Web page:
Back to PC and Farewell to the Bigger Picture
For London Heathrow, the arrival gate was surprisingly empty. I thought I remembered one of the busiest airport terminals in the world being a little more crowded, compact and bustling, but obviously not tonight. Or was it night? My thirteen hour jet-lag had skewed time, compounded by the fact that even if it was early evening the only illumination was from unnatural halogen lighting rather than the fading UV of another sunny day in the tropics. An immediate sense of depression started weighing heavily on my shoulders but I was home, and irrationally happy.
Despite my awful plane journey – sandwiched between the cabin toilets, a smelly French couple (as I learned last night during a game of Trivial Pursuit, the average Frenchman uses only two soap tablets each year compared to an Englishman’s four; despite the argument of whether anyone uses soap tablets at all in this day and age) and their 2 month old baby – Big Mark, my big driver, needed to impress upon me some desperate facts to prepare me for my month’s stay.
“Now, I realise you may be tired but there is one thing I must tell you before you relax,” he declared without any prompt or interest from my part. I made another mental note to at least test whether the taxi men in Malaysia felt the need to impart any words of wisdom on their fares.
The story, however, plugged me into another cold reality; the reality that I had arrived home to an even deeper and more conservative, nit-picking politically correct environment than when I had last left. My previous encounter with the British tabloids had left me aware of chaos as one of the harshest winters fell upon Europe, glee for thousands when Gordon Brown announced his departure from office as Prime Minister and the cruel rumblings of a working-class revolution causing the ageing Prince of Wales to consider, after being attacked whilst in his private car, whether he needed to begin his days with an extra pair of underwear in his wife’s, Camilla’s, handbag.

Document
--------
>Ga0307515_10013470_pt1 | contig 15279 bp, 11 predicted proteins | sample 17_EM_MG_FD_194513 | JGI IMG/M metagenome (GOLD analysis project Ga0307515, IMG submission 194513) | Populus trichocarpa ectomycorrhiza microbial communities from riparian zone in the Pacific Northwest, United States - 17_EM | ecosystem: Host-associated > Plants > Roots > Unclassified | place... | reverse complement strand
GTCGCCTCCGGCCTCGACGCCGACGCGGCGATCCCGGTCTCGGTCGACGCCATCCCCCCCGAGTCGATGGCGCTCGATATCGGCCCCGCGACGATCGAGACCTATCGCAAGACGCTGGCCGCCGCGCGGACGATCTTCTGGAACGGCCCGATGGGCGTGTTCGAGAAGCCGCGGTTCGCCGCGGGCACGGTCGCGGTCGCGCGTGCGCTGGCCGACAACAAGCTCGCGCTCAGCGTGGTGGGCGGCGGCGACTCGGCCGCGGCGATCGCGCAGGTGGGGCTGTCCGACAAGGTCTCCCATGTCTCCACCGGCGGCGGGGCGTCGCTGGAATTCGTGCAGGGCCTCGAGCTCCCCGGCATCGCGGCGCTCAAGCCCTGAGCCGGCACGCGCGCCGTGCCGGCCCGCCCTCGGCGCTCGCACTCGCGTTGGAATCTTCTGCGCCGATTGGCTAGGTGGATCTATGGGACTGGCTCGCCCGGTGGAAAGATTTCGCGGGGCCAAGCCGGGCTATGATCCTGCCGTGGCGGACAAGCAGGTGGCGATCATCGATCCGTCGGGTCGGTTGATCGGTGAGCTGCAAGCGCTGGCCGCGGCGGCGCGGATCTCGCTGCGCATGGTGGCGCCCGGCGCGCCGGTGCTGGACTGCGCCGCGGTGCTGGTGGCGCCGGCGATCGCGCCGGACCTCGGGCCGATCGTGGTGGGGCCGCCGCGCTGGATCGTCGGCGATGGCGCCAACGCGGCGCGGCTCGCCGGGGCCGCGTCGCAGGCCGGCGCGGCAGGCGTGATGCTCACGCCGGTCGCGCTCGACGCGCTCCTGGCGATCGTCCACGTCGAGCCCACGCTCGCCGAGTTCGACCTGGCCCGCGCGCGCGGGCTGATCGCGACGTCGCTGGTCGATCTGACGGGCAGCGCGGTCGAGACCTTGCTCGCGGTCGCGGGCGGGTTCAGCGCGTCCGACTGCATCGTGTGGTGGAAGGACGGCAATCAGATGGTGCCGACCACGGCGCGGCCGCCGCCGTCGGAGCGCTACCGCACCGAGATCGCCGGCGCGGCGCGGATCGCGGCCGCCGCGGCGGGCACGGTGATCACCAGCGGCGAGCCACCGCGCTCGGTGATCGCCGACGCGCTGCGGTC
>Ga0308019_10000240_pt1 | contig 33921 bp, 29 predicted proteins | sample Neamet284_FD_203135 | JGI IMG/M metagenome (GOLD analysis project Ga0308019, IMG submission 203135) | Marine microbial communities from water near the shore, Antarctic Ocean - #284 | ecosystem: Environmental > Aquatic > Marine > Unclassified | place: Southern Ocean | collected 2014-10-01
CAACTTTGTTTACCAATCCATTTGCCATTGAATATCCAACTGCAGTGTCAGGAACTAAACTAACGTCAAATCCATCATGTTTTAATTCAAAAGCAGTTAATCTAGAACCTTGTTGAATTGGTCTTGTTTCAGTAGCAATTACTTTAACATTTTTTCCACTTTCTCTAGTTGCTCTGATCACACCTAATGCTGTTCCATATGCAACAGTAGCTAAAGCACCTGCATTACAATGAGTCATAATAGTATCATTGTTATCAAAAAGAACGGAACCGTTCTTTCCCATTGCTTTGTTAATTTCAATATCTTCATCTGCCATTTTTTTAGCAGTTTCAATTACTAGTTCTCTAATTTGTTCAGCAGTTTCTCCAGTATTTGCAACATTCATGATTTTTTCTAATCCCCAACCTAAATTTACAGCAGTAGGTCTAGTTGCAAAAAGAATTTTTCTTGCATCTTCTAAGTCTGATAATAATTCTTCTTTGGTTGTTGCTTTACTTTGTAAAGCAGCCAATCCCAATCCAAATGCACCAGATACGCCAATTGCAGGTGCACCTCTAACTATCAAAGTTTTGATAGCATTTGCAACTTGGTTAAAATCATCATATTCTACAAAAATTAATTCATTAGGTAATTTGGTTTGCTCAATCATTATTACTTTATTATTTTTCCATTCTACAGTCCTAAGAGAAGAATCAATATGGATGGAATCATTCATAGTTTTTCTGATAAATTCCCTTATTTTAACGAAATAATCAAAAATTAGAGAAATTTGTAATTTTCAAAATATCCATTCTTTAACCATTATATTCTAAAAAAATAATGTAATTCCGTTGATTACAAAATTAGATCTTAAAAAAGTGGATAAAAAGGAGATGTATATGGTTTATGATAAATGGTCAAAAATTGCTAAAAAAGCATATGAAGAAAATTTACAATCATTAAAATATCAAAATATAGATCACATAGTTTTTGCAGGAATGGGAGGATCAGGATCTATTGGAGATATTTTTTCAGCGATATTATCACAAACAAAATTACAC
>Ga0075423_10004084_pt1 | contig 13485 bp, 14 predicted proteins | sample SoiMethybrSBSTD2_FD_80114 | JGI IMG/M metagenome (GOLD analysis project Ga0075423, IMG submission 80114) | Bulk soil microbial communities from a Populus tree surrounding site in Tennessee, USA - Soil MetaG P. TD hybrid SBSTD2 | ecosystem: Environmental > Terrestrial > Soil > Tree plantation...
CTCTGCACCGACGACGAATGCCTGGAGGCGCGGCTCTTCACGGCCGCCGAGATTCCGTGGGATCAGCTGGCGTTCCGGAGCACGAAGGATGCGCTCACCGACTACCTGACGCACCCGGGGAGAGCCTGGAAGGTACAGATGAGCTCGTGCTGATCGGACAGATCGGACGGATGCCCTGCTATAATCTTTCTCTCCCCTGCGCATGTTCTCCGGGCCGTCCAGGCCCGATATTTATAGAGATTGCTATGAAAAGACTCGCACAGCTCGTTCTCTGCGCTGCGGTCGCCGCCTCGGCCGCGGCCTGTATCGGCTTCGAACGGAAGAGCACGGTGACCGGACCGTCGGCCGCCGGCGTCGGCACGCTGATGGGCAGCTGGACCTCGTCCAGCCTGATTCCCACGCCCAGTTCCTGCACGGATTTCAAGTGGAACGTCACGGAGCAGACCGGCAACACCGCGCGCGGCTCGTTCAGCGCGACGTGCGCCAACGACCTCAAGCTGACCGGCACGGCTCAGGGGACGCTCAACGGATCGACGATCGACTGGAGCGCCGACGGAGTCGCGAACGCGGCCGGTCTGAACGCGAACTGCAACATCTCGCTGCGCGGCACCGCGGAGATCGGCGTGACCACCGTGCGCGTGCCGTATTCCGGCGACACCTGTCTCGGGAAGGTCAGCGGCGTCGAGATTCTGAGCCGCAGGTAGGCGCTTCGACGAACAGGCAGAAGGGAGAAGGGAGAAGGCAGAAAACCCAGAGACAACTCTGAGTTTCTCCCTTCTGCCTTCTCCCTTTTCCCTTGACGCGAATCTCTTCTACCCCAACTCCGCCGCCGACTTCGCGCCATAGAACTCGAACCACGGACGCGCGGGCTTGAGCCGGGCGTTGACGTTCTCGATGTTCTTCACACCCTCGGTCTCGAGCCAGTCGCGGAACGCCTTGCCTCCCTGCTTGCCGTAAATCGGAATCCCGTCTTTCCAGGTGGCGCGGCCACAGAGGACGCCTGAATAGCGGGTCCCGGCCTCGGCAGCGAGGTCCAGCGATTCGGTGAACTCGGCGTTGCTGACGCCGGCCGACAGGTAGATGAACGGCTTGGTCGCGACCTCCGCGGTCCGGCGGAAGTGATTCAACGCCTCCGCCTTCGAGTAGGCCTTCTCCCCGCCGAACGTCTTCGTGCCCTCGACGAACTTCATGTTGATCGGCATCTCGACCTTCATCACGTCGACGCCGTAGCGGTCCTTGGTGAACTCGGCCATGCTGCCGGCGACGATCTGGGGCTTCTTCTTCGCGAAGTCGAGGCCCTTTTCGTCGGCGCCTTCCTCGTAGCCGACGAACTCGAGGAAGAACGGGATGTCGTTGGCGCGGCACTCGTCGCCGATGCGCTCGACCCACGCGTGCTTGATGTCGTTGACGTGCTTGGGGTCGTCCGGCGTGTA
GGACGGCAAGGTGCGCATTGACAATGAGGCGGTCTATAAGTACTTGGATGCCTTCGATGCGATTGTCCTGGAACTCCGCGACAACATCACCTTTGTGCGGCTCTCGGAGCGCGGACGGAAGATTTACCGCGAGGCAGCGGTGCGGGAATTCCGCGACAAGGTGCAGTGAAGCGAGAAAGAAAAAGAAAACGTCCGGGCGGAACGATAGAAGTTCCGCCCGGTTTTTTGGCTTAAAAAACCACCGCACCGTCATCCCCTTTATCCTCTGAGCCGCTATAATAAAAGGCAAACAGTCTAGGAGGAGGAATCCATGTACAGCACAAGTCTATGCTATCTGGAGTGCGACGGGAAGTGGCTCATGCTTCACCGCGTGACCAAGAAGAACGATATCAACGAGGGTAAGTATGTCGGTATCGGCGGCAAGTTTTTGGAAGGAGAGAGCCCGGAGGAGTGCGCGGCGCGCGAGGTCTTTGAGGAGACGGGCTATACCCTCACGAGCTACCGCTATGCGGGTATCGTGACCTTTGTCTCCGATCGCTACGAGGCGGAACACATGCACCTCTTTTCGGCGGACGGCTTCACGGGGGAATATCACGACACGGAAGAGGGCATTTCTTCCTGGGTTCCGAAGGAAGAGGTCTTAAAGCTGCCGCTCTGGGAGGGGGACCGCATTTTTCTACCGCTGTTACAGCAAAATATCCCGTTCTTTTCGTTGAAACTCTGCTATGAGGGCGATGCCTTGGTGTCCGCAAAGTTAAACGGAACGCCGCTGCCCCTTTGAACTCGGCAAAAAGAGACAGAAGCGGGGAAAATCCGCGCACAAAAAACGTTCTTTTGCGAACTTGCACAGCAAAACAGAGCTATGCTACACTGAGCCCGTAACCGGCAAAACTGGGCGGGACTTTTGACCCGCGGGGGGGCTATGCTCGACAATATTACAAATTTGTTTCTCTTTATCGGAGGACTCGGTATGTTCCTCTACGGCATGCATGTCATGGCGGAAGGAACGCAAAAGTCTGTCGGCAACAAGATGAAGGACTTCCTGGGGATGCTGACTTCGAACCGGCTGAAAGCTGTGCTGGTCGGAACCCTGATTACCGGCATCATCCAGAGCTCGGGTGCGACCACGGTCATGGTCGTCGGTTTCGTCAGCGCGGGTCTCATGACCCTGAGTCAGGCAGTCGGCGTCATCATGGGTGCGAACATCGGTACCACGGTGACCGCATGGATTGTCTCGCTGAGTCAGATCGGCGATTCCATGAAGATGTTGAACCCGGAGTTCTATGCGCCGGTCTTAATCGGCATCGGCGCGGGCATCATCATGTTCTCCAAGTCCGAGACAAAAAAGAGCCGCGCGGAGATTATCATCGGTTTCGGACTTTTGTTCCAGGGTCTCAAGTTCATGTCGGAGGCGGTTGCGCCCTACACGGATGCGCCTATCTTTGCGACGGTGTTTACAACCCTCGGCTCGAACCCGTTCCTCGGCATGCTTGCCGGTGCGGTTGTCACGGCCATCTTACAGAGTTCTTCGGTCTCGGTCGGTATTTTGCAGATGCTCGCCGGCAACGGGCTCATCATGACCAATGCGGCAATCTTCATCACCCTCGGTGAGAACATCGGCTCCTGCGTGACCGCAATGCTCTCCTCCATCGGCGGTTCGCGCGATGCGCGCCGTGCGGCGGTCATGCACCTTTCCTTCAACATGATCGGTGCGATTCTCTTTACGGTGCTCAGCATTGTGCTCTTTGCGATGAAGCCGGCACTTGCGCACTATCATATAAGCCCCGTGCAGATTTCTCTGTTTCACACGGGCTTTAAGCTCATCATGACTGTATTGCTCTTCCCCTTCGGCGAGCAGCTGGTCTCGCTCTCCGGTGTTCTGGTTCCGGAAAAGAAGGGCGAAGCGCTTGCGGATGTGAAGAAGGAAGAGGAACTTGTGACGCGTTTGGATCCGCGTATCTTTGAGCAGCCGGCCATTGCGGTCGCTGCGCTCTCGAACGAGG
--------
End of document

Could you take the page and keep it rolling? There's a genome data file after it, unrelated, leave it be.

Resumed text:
Andrew John Bower Mitchel was a Conservative Party MP for Gedling and Sutton Coldfield before serving in Cabinet as Secretary of State for International Development and finally Chief Whip for the House of Commons. The very key word is ‘was,’ because he is not any more – surprising considering that the Chief Whip position is usually secretive and immune to the talons of the British media allowing them to make use of as much gratuitous violence in keeping their party–or anyone- in order. A man, then, accustomed to verbally decapitating opposition without being held accountable for repercussions so much so that he earned he name ‘Thrasher’ very early on in his school career as a strict disciplinarian. How on earth could he be at the center of an enquiry over offensive speech?
Thrasher is not a man accustomed to being politically correct and yet obviously planned on aiding his image for International Development by committing to ‘save the planet’ by commuting to Number 10 via bicycle. Ironically, the need to impress the public with his care over carbon emissions led to the deadly altercation in September 2012 resulting in his resignation. While leaving Downing Street, Mitchel was accused of calling on-duty policemen ‘plebs’ after they refused to let him exit via the main gate on his bicycle. Despite the admittance by Mitchel himself of using the word ‘f**k’ and other profanities, the scandal has been dubbed the ‘Plebgate’, and Mitchel’s apologies are centred around using this word as a word not part of his normal vocabulary cited as saying anyone who knows him knows he does not use such vulgar language.